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03-25-2013, 09:05 AM
  #25
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Quote:
Originally Posted by TheDevilMadeMe View Post
I don't think MacTavish is anything special, but at least he's on a 4th line this time, where he can grind away and play solid defense. MacGregor on the other hand, reads like a very strong two-way player who could pass as a third liner. McDonald seems like a solid all-rounder.

Spares

I was really hoping Tumba would be used on a 4th line this time. I think he's a better even strength player than MacTavish, but I guess you need MacT on the PK. If Frank Patrick/Art Duncan/Lloyd Cook/Bobby Rowe are #4s, then Loughlin could easily be a #6. He was behind them, but not THAT far behind. MacAdam could pass as a 4th liner, and Green is basically an offensive ringer I guess.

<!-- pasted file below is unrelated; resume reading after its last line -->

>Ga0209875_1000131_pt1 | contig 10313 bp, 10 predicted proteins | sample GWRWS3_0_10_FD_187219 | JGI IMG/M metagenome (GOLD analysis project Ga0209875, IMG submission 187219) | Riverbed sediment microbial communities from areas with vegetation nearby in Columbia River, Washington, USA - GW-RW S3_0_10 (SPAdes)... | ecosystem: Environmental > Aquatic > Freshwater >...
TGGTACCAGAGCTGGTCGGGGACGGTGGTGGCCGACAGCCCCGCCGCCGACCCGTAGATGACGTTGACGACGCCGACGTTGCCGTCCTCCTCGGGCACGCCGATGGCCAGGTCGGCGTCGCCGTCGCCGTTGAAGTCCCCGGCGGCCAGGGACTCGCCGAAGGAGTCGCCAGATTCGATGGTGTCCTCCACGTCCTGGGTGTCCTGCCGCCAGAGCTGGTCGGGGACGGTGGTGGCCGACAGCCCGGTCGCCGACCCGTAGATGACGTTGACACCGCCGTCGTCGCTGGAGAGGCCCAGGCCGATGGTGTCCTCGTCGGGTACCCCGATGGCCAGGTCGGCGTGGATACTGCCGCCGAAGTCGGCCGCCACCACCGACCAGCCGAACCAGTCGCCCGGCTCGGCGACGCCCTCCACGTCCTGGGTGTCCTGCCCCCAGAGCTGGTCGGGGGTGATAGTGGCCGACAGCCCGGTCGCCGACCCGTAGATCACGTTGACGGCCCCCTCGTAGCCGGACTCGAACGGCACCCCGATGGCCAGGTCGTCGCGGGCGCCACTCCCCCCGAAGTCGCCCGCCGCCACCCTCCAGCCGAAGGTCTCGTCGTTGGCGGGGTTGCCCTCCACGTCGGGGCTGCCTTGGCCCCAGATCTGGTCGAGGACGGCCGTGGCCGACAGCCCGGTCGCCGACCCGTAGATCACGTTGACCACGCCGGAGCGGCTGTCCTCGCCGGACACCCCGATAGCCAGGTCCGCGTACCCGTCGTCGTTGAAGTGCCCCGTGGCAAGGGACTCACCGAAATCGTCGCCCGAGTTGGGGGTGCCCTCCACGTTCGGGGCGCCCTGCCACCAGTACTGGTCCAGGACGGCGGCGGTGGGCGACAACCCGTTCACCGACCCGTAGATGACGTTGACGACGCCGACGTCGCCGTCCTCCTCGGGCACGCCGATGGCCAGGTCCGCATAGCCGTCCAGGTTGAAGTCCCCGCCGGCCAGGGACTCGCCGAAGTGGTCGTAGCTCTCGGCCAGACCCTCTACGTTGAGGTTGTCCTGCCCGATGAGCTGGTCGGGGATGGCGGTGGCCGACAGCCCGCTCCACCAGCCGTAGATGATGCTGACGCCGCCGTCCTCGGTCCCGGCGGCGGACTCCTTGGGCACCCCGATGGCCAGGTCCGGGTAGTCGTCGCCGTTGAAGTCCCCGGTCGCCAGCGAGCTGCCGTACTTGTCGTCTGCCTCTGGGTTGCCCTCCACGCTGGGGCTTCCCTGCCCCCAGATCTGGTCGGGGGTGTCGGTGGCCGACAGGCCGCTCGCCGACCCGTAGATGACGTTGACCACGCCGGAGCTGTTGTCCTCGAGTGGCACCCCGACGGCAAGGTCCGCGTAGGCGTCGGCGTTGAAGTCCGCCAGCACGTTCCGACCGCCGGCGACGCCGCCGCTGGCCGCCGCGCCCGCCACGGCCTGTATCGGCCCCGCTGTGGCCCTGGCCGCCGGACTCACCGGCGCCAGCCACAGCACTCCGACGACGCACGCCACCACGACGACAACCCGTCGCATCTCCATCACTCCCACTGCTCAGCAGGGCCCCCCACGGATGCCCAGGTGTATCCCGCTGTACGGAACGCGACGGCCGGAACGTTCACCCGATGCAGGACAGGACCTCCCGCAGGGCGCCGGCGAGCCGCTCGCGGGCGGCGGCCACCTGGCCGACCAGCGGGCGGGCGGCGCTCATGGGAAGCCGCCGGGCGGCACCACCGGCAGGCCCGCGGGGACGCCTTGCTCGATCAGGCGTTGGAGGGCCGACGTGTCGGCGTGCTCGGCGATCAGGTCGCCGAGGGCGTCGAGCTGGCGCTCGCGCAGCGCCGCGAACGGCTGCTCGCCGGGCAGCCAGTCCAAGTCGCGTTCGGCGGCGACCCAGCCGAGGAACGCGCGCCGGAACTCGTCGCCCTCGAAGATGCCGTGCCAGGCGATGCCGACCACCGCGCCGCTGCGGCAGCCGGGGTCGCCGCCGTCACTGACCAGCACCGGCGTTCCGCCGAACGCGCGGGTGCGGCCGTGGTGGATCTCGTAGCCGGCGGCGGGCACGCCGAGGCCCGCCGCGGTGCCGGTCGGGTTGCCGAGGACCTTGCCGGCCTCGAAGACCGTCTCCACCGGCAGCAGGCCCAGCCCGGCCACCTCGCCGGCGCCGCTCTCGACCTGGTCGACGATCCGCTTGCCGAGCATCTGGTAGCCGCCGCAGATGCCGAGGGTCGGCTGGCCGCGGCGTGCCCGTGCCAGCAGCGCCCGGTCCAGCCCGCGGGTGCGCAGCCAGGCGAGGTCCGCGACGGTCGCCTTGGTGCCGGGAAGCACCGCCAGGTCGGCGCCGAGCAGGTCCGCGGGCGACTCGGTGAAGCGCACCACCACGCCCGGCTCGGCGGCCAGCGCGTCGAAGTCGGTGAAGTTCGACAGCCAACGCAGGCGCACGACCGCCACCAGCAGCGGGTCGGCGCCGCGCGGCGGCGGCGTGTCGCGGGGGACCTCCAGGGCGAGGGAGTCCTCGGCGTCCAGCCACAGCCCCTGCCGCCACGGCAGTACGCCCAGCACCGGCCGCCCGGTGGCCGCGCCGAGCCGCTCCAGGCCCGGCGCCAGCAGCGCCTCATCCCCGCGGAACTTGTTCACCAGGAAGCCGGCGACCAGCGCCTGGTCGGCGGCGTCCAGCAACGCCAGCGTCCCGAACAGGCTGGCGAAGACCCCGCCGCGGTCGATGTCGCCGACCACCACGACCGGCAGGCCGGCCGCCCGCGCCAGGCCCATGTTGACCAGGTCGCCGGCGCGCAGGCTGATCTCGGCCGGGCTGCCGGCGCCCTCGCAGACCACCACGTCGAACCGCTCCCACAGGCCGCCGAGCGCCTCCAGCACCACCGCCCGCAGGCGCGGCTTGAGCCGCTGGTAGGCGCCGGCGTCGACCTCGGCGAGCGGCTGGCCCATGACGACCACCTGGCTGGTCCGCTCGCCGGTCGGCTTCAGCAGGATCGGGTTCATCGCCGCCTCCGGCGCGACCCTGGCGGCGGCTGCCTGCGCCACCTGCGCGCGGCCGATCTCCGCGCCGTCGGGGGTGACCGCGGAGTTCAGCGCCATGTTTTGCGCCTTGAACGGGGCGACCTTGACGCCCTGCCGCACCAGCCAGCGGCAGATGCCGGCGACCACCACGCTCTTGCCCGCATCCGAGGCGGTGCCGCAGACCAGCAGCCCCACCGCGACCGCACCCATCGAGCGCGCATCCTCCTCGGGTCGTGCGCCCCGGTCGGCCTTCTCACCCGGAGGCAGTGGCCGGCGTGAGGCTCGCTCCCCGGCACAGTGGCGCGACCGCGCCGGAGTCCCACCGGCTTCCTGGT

I would seriously consider dropping your least important spare and getting Quinn a good assistant, though.

Special teams

Great 1st PP, with Gartner the only weakness, and Gretzky and Geoffrion particularly strong. Goulet is the net guy I'm sure.

Second PP is pretty average all-round with Kariya really the only one who stands out as strong for his role. I guess Bobby Smith is passable as a net presence.

Pretty good penalty killing defensemen, though again those who are as anal as me want to see Quack on the left side and Stanley on the right side. Up front, Pavelich is an elite PKer. MacTavish really isn't anything special as a PKer, though he can do it, but I don't think you have anyone better to take faceoffs on the first unit unless you want Gretzky to do it, so that brings it down a little.

Overall

I like:

A ton of offense from the first line
Lots of scoring depth